- State media says severe illness from the coronavirus is rare
- Chinese scientists brief the World Health Organization
- Chinese factory activity contracted in December
BEIJING/HONG KONG/GENEVA, Jan. 3 (Reuters) – China’s state media downplayed the severity of a surge in COVID-19 infections on Tuesday, while its scientists briefed the World Health Organization, which is seeking detailed information on the development. from the virus.
The global organization had called on scientists to provide detailed data on viral sequences at a meeting of a technical advisory group on Tuesday, and had asked China to share data on hospitalizations, deaths and vaccinations.
A WHO spokeswoman said after the meeting that the WHO would communicate later, possibly at a news conference on Wednesday. The spokesperson said earlier that the agency expects a “detailed discussion” about circulating variants in China, and globally.
China’s abrupt shift in COVID controls on December 7, as well as the accuracy of its case and death data, have come under increasing scrutiny at home and abroad.
China’s foreign ministry has called the travel restrictions imposed by some countries “simply unreasonable”, saying they “lack scientific basis”.
“We are willing to improve communication with the world,” Foreign Ministry spokeswoman Mao Ning told reporters in Beijing.
“But … we firmly oppose attempts to manipulate epidemic prevention and control measures for political purposes,” he added.
The World Health Organization has urged Chinese health officials to regularly share specific, real-time information about the outbreak.
A White House National Security Council official did not comment on Tuesday’s meeting, but echoed WHO calls for more information.
“Public health experts and officials, including in the United States, have made it clear that it is important for the People’s Republic of China to share more complete and transparent epidemiological and viral genome sequencing data,” the official said. “This is in the interests of the People’s Republic of China and the international community and is crucial to identify any potential variables.”
China’s shift away from the “zero COVID” policy championed by President Xi Jinping in the wake of protests represents the strongest display of public defiance during his decade in power and coincides with the slowest growth of the economy in nearly half a century.
With the virus spreading unchecked, funeral homes have reported a surge in demand for their services and international health experts predict at least 1 million deaths in China this year.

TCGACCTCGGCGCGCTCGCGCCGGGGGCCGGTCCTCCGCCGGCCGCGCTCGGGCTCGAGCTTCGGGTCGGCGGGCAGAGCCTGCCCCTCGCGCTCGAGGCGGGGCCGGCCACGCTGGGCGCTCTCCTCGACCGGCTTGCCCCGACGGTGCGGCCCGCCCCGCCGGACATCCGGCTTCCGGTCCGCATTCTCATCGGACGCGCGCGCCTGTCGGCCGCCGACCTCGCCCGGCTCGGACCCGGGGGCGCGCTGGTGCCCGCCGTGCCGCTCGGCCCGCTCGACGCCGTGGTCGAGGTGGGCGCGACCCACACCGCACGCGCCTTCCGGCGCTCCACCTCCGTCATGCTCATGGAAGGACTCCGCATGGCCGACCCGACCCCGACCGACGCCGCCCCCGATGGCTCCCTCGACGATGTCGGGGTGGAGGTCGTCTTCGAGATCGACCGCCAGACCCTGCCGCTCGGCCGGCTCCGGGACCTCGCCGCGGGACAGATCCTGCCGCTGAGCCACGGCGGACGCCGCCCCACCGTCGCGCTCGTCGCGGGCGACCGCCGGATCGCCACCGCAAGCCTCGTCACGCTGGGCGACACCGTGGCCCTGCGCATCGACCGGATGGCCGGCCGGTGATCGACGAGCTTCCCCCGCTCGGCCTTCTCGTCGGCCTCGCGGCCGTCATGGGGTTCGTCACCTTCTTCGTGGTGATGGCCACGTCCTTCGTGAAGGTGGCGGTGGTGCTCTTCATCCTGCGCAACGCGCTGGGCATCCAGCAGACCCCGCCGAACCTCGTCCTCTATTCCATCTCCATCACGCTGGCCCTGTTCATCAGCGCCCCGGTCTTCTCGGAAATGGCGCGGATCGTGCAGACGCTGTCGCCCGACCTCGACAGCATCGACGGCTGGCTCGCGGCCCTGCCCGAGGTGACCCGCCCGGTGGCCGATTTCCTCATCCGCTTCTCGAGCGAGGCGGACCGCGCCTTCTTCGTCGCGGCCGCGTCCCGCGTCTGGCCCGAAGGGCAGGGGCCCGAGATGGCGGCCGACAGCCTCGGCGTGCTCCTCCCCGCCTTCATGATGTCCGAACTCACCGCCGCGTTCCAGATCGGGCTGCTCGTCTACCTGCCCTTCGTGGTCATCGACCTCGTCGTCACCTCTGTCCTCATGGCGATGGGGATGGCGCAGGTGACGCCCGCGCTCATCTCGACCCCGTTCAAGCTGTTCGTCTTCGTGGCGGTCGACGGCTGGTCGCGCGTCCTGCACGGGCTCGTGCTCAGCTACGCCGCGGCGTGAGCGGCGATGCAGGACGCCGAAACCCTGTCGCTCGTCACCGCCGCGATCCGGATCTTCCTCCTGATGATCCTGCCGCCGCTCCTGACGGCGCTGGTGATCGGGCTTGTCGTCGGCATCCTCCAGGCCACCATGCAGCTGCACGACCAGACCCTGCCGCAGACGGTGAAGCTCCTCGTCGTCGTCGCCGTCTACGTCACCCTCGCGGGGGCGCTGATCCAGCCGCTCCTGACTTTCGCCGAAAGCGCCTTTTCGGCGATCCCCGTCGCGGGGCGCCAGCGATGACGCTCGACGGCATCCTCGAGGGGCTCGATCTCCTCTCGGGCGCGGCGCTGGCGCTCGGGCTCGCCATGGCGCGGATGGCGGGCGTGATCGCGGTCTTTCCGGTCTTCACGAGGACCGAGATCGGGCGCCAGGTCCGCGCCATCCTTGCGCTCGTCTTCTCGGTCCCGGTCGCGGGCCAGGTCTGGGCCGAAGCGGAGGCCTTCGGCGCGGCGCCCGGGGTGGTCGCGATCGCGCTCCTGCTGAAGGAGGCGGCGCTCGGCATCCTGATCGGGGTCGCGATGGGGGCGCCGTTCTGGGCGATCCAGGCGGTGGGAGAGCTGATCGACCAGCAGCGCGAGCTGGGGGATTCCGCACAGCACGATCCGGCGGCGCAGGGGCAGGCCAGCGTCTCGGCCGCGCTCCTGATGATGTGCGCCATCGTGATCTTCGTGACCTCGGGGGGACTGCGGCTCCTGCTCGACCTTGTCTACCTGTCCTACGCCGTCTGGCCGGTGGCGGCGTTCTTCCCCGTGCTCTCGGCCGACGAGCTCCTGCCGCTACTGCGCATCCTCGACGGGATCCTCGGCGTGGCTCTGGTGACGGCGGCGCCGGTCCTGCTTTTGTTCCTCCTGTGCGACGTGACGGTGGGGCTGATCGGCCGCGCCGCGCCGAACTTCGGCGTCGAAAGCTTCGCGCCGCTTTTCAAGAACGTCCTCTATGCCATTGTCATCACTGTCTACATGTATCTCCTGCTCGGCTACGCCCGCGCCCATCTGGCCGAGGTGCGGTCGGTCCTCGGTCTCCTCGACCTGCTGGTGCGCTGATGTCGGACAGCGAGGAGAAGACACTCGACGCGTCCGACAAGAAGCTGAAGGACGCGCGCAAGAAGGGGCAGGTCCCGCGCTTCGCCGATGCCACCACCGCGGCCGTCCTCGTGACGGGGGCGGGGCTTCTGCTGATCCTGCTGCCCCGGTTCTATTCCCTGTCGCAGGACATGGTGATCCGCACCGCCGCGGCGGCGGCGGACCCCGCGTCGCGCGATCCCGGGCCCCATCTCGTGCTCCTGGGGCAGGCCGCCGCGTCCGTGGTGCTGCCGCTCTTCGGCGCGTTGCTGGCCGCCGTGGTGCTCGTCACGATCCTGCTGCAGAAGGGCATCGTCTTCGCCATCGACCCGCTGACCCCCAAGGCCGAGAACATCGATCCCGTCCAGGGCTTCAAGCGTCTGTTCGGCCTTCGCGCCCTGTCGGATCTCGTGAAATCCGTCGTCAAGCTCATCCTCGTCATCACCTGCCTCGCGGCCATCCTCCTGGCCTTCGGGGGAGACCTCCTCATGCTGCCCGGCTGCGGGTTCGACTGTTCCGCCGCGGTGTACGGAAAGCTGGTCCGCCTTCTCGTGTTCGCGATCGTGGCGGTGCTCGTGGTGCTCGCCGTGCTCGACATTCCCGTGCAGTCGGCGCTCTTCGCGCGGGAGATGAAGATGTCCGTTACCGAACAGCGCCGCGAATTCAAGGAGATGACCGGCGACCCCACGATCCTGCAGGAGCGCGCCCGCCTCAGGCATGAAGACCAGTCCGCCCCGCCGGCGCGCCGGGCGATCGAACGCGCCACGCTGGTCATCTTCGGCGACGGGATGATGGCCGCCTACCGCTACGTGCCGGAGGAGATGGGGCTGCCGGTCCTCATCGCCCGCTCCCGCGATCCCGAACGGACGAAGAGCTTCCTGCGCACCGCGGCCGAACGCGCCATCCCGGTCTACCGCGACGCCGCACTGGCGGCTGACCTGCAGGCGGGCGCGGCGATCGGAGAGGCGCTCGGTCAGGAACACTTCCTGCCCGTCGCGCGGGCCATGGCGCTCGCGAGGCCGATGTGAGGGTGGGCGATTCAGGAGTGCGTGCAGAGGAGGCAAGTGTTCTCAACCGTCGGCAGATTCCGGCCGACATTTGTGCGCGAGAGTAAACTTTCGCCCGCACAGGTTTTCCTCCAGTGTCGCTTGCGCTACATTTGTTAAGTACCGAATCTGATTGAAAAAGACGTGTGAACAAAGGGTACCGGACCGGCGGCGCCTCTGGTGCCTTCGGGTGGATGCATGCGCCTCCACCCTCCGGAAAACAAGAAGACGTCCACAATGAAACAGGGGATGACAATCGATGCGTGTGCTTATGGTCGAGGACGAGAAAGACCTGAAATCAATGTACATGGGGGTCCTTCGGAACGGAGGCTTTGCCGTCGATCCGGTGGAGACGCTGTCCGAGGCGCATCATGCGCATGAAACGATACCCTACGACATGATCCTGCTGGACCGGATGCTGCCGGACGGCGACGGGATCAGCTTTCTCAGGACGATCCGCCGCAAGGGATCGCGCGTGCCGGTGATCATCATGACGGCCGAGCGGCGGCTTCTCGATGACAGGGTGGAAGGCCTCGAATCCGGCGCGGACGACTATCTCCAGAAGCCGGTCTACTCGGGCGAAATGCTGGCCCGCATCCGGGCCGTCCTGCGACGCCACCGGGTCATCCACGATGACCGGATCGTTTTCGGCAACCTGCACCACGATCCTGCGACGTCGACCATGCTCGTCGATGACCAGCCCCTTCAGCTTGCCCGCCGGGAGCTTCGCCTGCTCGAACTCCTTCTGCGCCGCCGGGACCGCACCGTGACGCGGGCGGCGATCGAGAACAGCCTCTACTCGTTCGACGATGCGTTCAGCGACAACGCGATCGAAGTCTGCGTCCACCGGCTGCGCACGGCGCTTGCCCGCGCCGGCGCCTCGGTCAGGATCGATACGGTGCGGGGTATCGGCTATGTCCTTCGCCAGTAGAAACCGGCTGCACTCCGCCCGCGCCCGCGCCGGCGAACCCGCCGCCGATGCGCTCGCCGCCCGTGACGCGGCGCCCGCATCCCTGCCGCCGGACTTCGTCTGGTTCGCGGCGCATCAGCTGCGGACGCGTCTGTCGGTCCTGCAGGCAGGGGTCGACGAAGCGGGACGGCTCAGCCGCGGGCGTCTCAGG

China reported three new deaths from the coronavirus on Monday, bringing the official death toll since the pandemic began to 5,253.
“ relatively light “
On Tuesday, the People’s Daily, the official newspaper of the Communist Party, quoted Chinese experts as saying that the illness caused by the virus was relatively mild for most people.
“Serious and critical illnesses account for 3% to 4% of infected patients currently admitted to certain hospitals in Beijing,” Tong Zhaohui, deputy chief of Beijing Chaoyang Hospital, told the newspaper.
In the past three weeks, 46 patients have been admitted to intensive care units, accounting for about 1% of symptomatic infections, said Kang Yan, chief of Sichuan University’s West China Tianfu Hospital.
Two senior scientists and members of the WHO panel said before it met that they would seek a “more realistic picture” of the situation in China. They didn’t comment further after it was over.
But some experts were skeptical that Beijing would be so forthright.
“I don’t think China will be very honest in revealing information,” said Alfred Wu, an assistant professor at the Lee Kuan Yew School of Public Policy at the National University of Singapore.
“They’d rather keep it to themselves or say nothing happened, nothing new. My sense is we can assume there’s nothing new… But the problem is, the issue of transparency in China is always there.”
The United States, France, Italy and other countries have said they will require COVID tests on travelers from China. European Union health officials will meet on Wednesday on a coordinated response.
China will stop requiring inbound travelers to enter quarantine from January 8, but will still require a pre-departure test.
As Chinese workers and shoppers fall ill, concerns grow about the near-term outlook for the world’s second-largest economy, causing global financial markets to turn volatile.
A survey released on Tuesday showed that Chinese factory activity contracted last month.
The head of the International Monetary Fund, Kristalina Georgieva, said a “wildfire” of casualties in China in the coming months is likely to hurt its economy this year and push down global growth.
“China is entering the most dangerous weeks of the epidemic,” Capital Economics analysts warn.
The European Union has offered free COVID-19 vaccines to China as fears grow that infection rates will rise. An EU spokesman said Beijing had not yet responded to the offer.
China has so far insisted on using only Chinese-made vaccines, which are seen as less effective than Western vaccines based on mRNA technology.
Reporting by the Beijing and Shanghai offices; Additional reporting by Trevor Honeycutt in Washington, Farah Master in Hong Kong, Emma Farge in Geneva and Jennifer Rigby in London; Written by Marius Zaharia and Sumit Chatterjee; Editing by Raju Gopalakrishnan, Robert Purcell, Simon Cameron-Moore, and Thomas Janowski
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